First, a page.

Political Commissars Reintroduced

Almost unanimously [sic!] with this reshuffling of the High Command, the system of political commissars was reintroduced in the army on July 16. It is hardly necessary to dwell on the fact that this introduction of dual authority in the armed forces was a blow at the officers, stripping them of authority, and, in effect, subordinating them to the secret police arm of the regime, the GPU.

(It should be recalled that the system of political commissars was originally reintroduced by Stalin in August 1937 to facilitate the beheading of the Red Army at the time. This system was revoked – undoubtedly under the pressure of the officers – on August 12, 1940, after the blows of the Finnish experience.)

Each of the above-cited measures was designed not to strengthen the defensive power of the Red Army, but rather to facilitate Stalin’s open assumption of the supreme command of the armed forces. They were political measures typical of Stalin’s rule. On July 19, he replaced Timoshenko as People’s Commissar for Defense.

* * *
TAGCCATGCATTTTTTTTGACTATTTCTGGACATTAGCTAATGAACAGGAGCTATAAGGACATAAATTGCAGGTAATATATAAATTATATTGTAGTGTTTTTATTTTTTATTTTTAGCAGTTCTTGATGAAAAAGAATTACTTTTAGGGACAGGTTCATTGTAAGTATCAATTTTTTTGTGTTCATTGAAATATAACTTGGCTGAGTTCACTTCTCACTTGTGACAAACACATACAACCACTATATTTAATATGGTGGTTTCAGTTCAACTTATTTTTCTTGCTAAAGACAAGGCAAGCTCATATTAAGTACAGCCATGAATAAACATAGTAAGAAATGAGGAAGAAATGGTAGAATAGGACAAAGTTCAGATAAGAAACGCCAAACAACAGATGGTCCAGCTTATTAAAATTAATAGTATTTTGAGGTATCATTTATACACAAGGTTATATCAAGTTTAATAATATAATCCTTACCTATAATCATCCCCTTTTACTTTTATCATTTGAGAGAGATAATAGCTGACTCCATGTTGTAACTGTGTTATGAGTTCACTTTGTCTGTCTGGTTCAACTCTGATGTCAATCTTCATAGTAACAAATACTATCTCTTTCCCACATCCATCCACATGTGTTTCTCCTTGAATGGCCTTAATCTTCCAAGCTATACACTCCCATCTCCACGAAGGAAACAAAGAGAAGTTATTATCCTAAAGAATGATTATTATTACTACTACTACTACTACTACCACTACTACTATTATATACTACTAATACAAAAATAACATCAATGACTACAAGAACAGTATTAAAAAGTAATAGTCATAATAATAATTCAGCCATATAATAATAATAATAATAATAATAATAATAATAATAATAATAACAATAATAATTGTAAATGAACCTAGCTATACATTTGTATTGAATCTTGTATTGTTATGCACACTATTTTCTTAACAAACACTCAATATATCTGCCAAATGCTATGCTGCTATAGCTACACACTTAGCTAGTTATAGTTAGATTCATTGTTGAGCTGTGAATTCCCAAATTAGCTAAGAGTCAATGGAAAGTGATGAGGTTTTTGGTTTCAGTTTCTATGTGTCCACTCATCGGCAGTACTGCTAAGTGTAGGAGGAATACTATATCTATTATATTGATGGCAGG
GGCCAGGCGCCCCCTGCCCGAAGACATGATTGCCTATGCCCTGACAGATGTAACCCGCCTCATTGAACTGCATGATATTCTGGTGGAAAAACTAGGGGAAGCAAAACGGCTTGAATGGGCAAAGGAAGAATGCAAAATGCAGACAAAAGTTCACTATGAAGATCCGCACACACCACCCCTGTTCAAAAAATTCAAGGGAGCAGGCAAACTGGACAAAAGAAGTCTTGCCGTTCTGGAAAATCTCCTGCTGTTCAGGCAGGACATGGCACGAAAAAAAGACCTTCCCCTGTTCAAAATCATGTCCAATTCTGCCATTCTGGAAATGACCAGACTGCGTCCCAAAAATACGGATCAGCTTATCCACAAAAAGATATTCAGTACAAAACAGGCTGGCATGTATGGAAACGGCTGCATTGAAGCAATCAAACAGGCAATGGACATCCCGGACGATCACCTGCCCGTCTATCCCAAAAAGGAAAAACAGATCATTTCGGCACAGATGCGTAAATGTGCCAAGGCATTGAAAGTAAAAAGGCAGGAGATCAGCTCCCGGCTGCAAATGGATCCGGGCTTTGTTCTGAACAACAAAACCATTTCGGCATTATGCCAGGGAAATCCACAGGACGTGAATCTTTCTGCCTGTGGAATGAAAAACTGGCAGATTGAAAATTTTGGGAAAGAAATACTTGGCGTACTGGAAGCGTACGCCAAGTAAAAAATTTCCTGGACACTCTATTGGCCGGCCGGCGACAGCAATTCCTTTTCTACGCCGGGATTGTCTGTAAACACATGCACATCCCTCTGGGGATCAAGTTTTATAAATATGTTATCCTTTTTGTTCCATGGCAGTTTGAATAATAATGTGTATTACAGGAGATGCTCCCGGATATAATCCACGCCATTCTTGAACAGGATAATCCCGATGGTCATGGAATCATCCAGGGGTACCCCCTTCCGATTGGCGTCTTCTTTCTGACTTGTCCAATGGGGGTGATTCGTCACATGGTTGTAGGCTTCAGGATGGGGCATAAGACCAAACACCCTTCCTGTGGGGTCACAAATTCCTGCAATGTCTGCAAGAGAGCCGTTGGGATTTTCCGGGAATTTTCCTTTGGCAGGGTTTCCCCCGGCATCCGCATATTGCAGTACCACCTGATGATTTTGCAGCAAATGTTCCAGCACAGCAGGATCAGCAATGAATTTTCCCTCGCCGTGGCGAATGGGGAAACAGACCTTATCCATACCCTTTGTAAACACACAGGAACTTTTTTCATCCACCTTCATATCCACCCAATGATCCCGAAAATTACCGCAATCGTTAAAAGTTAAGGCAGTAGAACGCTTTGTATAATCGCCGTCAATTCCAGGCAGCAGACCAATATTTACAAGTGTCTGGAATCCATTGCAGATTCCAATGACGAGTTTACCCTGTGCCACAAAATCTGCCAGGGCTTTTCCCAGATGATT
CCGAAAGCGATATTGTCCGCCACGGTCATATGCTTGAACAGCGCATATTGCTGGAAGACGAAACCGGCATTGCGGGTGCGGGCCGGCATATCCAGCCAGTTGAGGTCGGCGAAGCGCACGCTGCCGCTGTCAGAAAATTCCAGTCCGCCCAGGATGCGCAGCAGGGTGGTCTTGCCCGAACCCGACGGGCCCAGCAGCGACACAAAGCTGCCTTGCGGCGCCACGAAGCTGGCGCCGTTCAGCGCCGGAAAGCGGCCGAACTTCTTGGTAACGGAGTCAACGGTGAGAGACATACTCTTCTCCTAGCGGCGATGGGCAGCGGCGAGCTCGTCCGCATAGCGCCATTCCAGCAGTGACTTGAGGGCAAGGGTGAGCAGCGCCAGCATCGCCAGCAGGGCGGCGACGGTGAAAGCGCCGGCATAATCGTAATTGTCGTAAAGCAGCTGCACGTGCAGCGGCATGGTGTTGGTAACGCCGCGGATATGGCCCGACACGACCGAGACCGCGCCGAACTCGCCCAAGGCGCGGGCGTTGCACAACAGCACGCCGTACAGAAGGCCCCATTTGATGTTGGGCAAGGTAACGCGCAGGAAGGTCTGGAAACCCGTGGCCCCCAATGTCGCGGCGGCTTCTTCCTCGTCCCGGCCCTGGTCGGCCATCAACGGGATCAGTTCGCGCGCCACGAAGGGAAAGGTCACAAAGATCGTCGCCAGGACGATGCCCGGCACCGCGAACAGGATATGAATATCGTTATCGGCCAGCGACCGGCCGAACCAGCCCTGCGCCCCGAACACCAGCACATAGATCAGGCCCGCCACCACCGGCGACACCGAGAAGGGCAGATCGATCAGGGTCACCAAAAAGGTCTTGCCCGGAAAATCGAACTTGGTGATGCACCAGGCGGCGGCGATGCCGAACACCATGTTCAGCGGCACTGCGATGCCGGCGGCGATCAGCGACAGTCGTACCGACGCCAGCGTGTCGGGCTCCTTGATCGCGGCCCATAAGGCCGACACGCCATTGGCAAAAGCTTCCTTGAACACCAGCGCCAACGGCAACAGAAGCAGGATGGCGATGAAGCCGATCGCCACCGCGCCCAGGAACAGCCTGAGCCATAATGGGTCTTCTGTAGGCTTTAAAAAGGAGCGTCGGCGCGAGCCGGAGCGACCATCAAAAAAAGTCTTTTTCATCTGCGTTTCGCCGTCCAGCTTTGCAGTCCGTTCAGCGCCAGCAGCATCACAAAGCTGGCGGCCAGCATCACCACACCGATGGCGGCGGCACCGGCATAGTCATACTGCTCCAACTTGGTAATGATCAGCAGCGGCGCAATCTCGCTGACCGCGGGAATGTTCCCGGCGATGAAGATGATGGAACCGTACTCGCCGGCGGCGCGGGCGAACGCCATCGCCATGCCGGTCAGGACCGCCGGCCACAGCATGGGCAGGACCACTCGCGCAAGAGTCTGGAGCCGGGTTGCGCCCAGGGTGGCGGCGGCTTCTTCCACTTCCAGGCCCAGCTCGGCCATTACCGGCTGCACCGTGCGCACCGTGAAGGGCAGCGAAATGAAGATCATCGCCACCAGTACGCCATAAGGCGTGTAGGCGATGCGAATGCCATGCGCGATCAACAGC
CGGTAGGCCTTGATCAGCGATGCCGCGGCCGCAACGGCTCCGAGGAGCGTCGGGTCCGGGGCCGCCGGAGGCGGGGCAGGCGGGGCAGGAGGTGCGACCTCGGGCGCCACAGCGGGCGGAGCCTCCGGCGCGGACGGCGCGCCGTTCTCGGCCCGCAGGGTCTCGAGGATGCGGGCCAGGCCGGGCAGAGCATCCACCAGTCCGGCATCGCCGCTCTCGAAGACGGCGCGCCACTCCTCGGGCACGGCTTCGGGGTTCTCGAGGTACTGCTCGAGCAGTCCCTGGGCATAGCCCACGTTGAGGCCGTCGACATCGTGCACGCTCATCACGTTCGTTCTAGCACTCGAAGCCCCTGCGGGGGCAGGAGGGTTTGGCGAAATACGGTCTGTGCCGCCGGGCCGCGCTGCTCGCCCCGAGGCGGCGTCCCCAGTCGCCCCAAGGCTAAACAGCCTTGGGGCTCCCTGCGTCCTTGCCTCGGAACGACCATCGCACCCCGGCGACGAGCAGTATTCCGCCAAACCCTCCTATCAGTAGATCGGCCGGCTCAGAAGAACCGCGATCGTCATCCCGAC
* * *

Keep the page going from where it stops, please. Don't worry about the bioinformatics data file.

On the very next day, the world learned that the Kremlin’s secret police had been once again reorganized. Only a few months before, in February, the GPU had been divided into two autonomous departments, namely, the People’s Commissariat of Internal Affairs and the People’s Commissariat of State Security. The latter department was virtually placed under the jurisdiction of the Red command. The February “reorganization” was apparently another sop to the officers’ corps, a sort of guarantee against mass purges in the army. On July 20, these two departments were “unified” again under the control of Stalin’s puppet, Berya.

On July 21, the system of political commissars was extended to the Red Fleet.

On the same day, more deputies were appointed for the post of Commissar of Defense. The significant thing about these new appointees is that among them were political commissars. In other words, the Commissariat of Defense was itself placed directly under the supervision of the GPU. Stalin had gathered all the threads of power into his own hands.

What These Steps Signified